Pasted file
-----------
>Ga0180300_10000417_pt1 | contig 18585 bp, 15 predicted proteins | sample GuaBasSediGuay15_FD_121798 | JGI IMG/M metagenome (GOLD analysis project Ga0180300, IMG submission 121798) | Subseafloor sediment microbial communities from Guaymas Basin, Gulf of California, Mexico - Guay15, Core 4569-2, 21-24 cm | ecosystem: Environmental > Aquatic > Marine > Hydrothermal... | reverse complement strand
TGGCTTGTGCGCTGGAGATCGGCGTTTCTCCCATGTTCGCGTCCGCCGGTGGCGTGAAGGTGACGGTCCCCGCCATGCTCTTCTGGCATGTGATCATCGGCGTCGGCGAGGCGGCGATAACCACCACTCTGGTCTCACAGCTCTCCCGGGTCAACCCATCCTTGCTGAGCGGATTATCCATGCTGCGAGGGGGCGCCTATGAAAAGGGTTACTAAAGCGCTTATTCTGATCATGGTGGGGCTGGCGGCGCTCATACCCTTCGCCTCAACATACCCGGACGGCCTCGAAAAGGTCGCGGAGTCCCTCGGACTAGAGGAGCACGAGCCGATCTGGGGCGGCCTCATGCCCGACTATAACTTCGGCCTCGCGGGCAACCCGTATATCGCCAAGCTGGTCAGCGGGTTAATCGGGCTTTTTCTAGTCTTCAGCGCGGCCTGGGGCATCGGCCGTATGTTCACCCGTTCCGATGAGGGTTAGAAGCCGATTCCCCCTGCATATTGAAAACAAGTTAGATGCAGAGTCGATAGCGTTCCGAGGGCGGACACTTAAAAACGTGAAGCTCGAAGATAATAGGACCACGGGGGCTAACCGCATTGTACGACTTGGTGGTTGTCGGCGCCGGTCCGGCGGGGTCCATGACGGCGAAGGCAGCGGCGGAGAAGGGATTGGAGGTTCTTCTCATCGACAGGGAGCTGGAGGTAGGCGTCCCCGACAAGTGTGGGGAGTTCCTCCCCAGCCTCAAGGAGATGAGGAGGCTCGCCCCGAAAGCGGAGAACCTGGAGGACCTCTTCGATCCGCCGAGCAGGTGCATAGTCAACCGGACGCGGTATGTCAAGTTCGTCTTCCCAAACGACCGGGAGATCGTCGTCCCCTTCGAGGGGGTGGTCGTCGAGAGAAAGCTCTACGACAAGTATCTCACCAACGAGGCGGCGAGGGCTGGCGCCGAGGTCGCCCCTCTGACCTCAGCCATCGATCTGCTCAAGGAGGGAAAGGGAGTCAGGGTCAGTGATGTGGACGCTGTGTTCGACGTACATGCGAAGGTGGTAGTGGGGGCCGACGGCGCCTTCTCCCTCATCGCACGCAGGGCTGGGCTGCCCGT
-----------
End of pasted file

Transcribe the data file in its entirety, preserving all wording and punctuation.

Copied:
>Ga0180300_10000417_pt1 | contig 18585 bp, 15 predicted proteins | sample GuaBasSediGuay15_FD_121798 | JGI IMG/M metagenome (GOLD analysis project Ga0180300, IMG submission 121798) | Subseafloor sediment microbial communities from Guaymas Basin, Gulf of California, Mexico - Guay15, Core 4569-2, 21-24 cm | ecosystem: Environmental > Aquatic > Marine > Hydrothermal... | reverse complement strand
TGGCTTGTGCGCTGGAGATCGGCGTTTCTCCCATGTTCGCGTCCGCCGGTGGCGTGAAGGTGACGGTCCCCGCCATGCTCTTCTGGCATGTGATCATCGGCGTCGGCGAGGCGGCGATAACCACCACTCTGGTCTCACAGCTCTCCCGGGTCAACCCATCCTTGCTGAGCGGATTATCCATGCTGCGAGGGGGCGCCTATGAAAAGGGTTACTAAAGCGCTTATTCTGATCATGGTGGGGCTGGCGGCGCTCATACCCTTCGCCTCAACATACCCGGACGGCCTCGAAAAGGTCGCGGAGTCCCTCGGACTAGAGGAGCACGAGCCGATCTGGGGCGGCCTCATGCCCGACTATAACTTCGGCCTCGCGGGCAACCCGTATATCGCCAAGCTGGTCAGCGGGTTAATCGGGCTTTTTCTAGTCTTCAGCGCGGCCTGGGGCATCGGCCGTATGTTCACCCGTTCCGATGAGGGTTAGAAGCCGATTCCCCCTGCATATTGAAAACAAGTTAGATGCAGAGTCGATAGCGTTCCGAGGGCGGACACTTAAAAACGTGAAGCTCGAAGATAATAGGACCACGGGGGCTAACCGCATTGTACGACTTGGTGGTTGTCGGCGCCGGTCCGGCGGGGTCCATGACGGCGAAGGCAGCGGCGGAGAAGGGATTGGAGGTTCTTCTCATCGACAGGGAGCTGGAGGTAGGCGTCCCCGACAAGTGTGGGGAGTTCCTCCCCAGCCTCAAGGAGATGAGGAGGCTCGCCCCGAAAGCGGAGAACCTGGAGGACCTCTTCGATCCGCCGAGCAGGTGCATAGTCAACCGGACGCGGTATGTCAAGTTCGTCTTCCCAAACGACCGGGAGATCGTCGTCCCCTTCGAGGGGGTGGTCGTCGAGAGAAAGCTCTACGACAAGTATCTCACCAACGAGGCGGCGAGGGCTGGCGCCGAGGTCGCCCCTCTGACCTCAGCCATCGATCTGCTCAAGGAGGGAAAGGGAGTCAGGGTCAGTGATGTGGACGCTGTGTTCGACGTACATGCGAAGGTGGTAGTGGGGGCCGACGGCGCCTTCTCCCTCATCGCACGCAGGGCTGGGCTGCCCGT